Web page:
“Right now there is a single mom with six kids living in a camper with no running water,” Chris Wilson said. “This is the face of homelessness in Pickens County. They aren’t living under a bridge, but they are in crisis and need help.
“We feel like we are being called to do something about this. Everything since that time has been plain as the nose on your face.”
Right now the Dream Center Project, a huge portion of the Wilsons’ mission, hinges on SHINE being able to purchase the old Pickens Middle School. During the February 27, SPDC Board Meeting, the motion to facilitate the sale of the school to SHINE failed, as did an amendment to table it for further discussion.
Board chair Alex Saitta was vocal in his opposition of selling Pickens Middle to SHINE. He said that because SHINE is a non-profit organization, once they purchase the property, the SDCP will not receive future property tax revenue from the sale.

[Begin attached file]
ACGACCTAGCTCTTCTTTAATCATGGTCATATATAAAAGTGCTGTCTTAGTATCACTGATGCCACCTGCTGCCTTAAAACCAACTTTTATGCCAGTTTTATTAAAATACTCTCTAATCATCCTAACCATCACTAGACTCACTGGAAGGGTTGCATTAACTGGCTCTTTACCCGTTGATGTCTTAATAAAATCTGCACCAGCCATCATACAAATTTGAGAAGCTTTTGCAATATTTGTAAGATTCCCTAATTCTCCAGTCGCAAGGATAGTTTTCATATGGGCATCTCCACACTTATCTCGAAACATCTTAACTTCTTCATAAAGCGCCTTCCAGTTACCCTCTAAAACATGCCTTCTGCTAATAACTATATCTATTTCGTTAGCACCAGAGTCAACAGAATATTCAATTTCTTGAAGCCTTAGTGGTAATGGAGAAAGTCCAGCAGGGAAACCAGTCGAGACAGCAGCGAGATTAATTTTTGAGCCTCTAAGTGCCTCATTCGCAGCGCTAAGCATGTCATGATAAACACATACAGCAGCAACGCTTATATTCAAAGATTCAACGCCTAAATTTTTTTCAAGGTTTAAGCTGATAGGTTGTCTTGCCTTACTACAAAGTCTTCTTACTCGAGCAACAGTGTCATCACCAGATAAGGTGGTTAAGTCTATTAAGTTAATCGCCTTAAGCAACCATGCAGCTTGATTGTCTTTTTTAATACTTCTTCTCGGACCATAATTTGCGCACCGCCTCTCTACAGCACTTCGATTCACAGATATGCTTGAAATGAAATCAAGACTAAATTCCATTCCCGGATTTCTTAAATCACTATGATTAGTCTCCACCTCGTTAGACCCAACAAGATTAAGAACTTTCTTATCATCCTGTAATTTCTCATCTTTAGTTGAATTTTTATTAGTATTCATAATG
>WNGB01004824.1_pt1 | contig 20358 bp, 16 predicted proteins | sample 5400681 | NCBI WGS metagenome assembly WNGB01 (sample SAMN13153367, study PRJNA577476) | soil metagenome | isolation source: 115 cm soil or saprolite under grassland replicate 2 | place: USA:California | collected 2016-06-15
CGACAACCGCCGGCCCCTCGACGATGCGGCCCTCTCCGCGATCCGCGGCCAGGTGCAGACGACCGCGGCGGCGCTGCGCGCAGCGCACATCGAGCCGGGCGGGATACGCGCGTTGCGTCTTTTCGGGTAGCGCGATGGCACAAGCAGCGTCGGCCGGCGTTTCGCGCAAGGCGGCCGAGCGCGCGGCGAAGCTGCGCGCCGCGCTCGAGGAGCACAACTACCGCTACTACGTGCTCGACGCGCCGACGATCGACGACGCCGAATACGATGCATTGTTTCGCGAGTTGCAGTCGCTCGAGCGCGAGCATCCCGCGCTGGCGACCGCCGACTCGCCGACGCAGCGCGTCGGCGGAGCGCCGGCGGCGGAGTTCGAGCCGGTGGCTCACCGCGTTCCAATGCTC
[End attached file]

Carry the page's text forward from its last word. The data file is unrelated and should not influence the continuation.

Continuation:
Jim and Chris Wilson have faith that the Dream Center project will be a successful investment, not only helping the SDPC reach its goal of an 80 percent student retention rate in the next five years, but also in fighting poverty and homelessness countywide.
For every student that drops out, the school district loses a minimum of $1,880 dollars per student, per year. The breakdown of the 1,464 students classified as homeless in Pickens County reflects a drop of 80 percent in ninth grade. So, 80 percent of students classified as “homeless” in Pickens County do not graduate.
“All the research shows that there is a correlation between poverty and dropout rate. There is an even higher correlation between homelessness and the dropout rate,” said Jim Wilson. “For anyone to say that isn’t a school problem drives me crazy.”